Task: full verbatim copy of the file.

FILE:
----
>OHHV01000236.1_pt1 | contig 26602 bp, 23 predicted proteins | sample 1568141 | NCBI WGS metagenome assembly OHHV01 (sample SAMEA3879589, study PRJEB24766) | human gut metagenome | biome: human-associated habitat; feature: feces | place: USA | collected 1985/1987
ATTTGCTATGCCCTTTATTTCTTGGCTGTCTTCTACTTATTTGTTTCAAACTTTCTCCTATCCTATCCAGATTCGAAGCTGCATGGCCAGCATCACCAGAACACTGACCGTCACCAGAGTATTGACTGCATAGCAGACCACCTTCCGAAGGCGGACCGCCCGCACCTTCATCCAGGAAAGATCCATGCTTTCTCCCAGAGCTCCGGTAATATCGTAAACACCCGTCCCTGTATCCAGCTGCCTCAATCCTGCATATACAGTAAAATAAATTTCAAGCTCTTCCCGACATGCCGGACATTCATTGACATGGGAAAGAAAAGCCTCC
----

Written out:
>OHHV01000236.1_pt1 | contig 26602 bp, 23 predicted proteins | sample 1568141 | NCBI WGS metagenome assembly OHHV01 (sample SAMEA3879589, study PRJEB24766) | human gut metagenome | biome: human-associated habitat; feature: feces | place: USA | collected 1985/1987
ATTTGCTATGCCCTTTATTTCTTGGCTGTCTTCTACTTATTTGTTTCAAACTTTCTCCTATCCTATCCAGATTCGAAGCTGCATGGCCAGCATCACCAGAACACTGACCGTCACCAGAGTATTGACTGCATAGCAGACCACCTTCCGAAGGCGGACCGCCCGCACCTTCATCCAGGAAAGATCCATGCTTTCTCCCAGAGCTCCGGTAATATCGTAAACACCCGTCCCTGTATCCAGCTGCCTCAATCCTGCATATACAGTAAAATAAATTTCAAGCTCTTCCCGACATGCCGGACATTCATTGACATGGGAAAGAAAAGCCTCC